Birthdays are tough for childless women

Jody Day of Gateway Women, a UK organization for people who are childless not by choice, is celebrating her 54th birthday. In her blog post today, “Ten Tips for Healing from the Heartbreak of Childlessness,” she notes that she doesn’t mind her birthdays now, but in her 40s, when she was trying unsuccessfully to conceive, it was a different story. Every birthday was a reminder that she was running out of time.

Jody’s post takes me back to my 40th birthday. I was struggling with my childlessness at that point. Fred and I had been married for seven years. My fantasies about somehow getting pregnant in spite of his vasectomy and his declaration that he did not want to have any more children were fading away. It wasn’t going to happen. It was too late. Sometimes I just couldn’t stand it. I struggled with depression, overeating, and overdrinking.

The day before my birthday, I attended a retreat with women from my church. One of the rituals we did, lighting a candle for our loved ones, sent me into a major meltdown. Everyone was talking about their children, and I would never have any. I was not a person who wept in public, but I sobbed for a long time. Then I wanted a drink, but there was no booze.

I shared a room that night with Julie, who was unable to conceive. She and her husband were trying to adopt a child, but having trouble with that process. We talked late into the night before falling into sad, heavy sleep.

The next day, back home, my family threw a big party for my birthday. Everyone was there to celebrate and laud my accomplishments. I made them laugh with a speech about the joys of growing old ( Now I know 40 is NOT old). It was all great fun, but inside I was hurting. Other people’s children ran around the hall, playing and shouting. Where were my kids?

Like Jody, I find birthdays easier now. I have other issues, like being alone and fearing old age, but I don’t think too much on my birthdays about my lack of children. It’s too late to change the situation. The hurt returns unexpectedly at other times, a moment when I’m feeling lonely or when my friends share pictures of their grandchildren. This grief is real and should be acknowledged, Jody emphasizes in her blog.

I know many of you are right in the middle of the hurting time. Someone reading this may be having a birthday today. I feel for you. If there’s anything you can do to change your situation before it’s too late, please do it. If not, then the hard work is learning to accept it. Jody offers good advice in her blog.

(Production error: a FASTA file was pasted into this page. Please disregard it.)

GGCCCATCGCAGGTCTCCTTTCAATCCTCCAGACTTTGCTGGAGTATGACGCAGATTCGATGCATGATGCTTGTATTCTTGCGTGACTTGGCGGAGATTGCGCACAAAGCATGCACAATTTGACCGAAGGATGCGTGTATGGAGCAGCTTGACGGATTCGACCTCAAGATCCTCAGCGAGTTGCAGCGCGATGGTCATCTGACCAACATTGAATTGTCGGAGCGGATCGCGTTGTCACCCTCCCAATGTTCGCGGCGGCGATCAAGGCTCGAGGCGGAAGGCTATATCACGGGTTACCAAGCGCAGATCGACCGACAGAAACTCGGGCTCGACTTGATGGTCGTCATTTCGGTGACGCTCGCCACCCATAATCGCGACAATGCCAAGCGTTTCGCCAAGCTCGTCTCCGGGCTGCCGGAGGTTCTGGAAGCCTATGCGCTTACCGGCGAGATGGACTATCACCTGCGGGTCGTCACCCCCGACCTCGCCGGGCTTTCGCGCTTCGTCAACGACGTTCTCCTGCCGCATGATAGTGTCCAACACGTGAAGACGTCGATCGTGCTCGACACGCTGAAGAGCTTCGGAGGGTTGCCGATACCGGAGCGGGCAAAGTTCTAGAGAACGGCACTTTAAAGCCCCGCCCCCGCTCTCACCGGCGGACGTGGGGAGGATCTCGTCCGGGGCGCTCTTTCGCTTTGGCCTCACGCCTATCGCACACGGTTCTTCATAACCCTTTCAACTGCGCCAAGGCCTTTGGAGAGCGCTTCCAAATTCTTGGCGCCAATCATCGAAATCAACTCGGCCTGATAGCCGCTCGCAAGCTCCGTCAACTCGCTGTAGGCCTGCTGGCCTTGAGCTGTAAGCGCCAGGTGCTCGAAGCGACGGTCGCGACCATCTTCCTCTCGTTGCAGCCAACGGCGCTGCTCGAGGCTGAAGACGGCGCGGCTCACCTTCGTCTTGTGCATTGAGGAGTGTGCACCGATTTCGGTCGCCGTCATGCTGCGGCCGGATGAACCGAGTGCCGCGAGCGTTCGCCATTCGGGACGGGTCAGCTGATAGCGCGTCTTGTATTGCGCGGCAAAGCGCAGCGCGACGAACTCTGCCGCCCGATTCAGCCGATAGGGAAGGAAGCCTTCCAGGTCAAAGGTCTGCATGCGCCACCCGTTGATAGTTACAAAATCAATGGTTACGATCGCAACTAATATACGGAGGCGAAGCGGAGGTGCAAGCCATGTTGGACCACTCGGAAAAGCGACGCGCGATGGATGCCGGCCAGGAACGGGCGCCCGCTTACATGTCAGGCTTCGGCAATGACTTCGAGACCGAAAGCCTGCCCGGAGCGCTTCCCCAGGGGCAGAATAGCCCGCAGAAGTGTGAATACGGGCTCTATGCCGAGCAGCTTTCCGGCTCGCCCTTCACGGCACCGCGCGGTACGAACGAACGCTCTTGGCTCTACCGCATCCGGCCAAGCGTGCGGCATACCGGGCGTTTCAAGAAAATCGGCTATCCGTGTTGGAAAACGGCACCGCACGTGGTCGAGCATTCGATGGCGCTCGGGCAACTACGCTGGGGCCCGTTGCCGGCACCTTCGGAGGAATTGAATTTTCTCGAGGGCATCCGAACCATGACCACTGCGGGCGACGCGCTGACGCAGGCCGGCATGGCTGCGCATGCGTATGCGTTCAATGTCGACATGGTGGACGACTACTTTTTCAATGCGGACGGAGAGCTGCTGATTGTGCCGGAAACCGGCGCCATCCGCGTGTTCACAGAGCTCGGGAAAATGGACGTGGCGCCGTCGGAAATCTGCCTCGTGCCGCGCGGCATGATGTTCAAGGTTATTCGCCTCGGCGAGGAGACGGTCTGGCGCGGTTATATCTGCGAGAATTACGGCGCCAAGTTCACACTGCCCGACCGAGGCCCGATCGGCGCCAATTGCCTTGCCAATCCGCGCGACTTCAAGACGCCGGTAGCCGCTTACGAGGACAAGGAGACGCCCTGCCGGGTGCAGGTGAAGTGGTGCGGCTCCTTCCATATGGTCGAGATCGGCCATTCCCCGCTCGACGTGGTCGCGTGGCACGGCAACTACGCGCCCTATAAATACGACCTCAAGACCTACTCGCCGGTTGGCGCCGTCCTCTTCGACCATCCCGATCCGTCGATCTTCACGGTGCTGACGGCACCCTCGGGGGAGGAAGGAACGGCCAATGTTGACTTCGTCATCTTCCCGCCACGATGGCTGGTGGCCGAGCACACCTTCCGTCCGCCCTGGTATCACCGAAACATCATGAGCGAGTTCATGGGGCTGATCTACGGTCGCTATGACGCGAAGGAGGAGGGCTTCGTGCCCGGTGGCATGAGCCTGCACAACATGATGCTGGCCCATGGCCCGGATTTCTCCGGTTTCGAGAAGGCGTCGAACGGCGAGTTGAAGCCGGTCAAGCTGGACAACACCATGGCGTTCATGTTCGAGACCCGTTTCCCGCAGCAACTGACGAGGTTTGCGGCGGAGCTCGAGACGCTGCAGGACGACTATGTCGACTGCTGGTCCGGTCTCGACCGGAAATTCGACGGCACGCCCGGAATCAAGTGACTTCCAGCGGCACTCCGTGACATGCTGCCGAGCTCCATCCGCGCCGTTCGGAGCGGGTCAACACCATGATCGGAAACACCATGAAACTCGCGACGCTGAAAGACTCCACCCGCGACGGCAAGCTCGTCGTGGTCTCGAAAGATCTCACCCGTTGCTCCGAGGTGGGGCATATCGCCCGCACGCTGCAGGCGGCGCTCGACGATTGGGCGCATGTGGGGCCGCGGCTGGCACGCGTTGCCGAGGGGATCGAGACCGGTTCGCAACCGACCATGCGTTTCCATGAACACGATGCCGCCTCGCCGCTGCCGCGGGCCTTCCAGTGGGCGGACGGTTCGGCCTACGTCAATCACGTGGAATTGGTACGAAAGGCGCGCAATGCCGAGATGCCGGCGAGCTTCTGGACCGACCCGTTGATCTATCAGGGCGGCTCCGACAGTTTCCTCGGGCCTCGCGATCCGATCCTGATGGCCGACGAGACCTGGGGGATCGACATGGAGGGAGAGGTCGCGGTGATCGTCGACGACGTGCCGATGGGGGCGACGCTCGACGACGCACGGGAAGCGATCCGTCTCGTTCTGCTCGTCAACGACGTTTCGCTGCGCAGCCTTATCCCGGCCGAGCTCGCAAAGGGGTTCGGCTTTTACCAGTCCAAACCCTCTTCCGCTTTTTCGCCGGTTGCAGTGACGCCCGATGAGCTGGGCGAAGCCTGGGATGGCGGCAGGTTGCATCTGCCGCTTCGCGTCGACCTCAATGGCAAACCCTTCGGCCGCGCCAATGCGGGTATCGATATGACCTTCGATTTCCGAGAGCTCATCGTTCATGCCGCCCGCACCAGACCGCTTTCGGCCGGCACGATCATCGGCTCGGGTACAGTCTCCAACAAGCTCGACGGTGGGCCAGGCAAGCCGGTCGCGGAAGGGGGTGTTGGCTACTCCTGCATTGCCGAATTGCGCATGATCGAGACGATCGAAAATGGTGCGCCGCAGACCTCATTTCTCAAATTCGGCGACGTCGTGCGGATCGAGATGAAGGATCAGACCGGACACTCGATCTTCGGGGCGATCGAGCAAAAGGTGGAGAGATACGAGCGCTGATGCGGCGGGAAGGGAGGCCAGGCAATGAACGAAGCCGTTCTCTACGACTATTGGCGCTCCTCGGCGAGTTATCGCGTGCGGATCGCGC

Hang in there, my friends. You are not alone.

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‘Otherhood’ and Fifty Ways to Be Childless

Today’s post is a trio of goodies for you:
1. Jody Day at Gateway-Women.com has compiled a wonderful list called “50 Ways Not to Be a Mother—with Apologies to Paul Simon.” It’s amazing how many different ways a person can wind up not having children, a lot of them through absolutely no fault or choice of their own. Me, I seem to fit numbers 9 and 39. Check out the list and see what number fits your situation.
2. Some of those 50 ways deal with not having a suitable partner, which leads me to my second link. Melanie Notkin, author of Savvy Auntie and the accompanying blog, has written a new book called Otherhood: The Unrequited Love Story of Modern Women, which talks about how many of us never find the right partner. As a result, we don’t become parents. It’s due out in February, but you can pre-order it now. Melanie has also written about this at her Huffington Post blog. Read “The Truth About the Childless Life” there.
3. Marcia Drut-Davis, author of a new book titled Confessions of a Childfree Woman: A Life Spent Swimming Against the Mainstream, has a blog called Childfree Reflections, which may offer some comfort to you. The site includes a free resource list, but I must warn you that you have to sign up for the newsletter to get it, and nearly all of the resources are for people who are childfree by choice.
Oh what the heck, I’ll plug my own site. I’ve got a ridiculously long resource list on my Childless by Marriage website, which you can access with no strings. If you’d like to buy my book, I’d be delighted, but the list is my gift to you.
Have a wonderful week.

Find comfort for the childless here

Dear friends,
It’s the second anniversary of my husband’s death. Although I promised myself to stay zen about it, the memories and grief are weighing me down today. So I’m going to share a few things off the web that give me comfort.

TheNotMom.com tells us about a new report by a Harvard researcher that shows there are more households in the United States without children than with. So if you don’t have kids, you are not out of the ordinary. The report itself is a little harder to understand, but you can read it here.